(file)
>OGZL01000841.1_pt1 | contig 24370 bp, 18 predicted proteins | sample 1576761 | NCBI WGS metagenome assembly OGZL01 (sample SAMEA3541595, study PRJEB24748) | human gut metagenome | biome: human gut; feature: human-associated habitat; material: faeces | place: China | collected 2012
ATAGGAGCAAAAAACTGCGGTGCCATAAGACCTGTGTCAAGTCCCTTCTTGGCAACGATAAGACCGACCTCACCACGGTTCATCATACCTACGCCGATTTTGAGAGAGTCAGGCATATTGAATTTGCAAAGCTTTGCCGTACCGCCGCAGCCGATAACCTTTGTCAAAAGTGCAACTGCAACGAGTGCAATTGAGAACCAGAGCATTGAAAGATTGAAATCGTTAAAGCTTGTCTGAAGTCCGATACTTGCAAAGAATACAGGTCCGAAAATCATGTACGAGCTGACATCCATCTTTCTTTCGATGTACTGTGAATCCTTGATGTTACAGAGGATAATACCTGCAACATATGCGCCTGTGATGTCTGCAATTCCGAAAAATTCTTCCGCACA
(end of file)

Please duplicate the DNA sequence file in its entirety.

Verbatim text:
>OGZL01000841.1_pt1 | contig 24370 bp, 18 predicted proteins | sample 1576761 | NCBI WGS metagenome assembly OGZL01 (sample SAMEA3541595, study PRJEB24748) | human gut metagenome | biome: human gut; feature: human-associated habitat; material: faeces | place: China | collected 2012
ATAGGAGCAAAAAACTGCGGTGCCATAAGACCTGTGTCAAGTCCCTTCTTGGCAACGATAAGACCGACCTCACCACGGTTCATCATACCTACGCCGATTTTGAGAGAGTCAGGCATATTGAATTTGCAAAGCTTTGCCGTACCGCCGCAGCCGATAACCTTTGTCAAAAGTGCAACTGCAACGAGTGCAATTGAGAACCAGAGCATTGAAAGATTGAAATCGTTAAAGCTTGTCTGAAGTCCGATACTTGCAAAGAATACAGGTCCGAAAATCATGTACGAGCTGACATCCATCTTTCTTTCGATGTACTGTGAATCCTTGATGTTACAGAGGATAATACCTGCAACATATGCGCCTGTGATGTCTGCAATTCCGAAAAATTCTTCCGCACA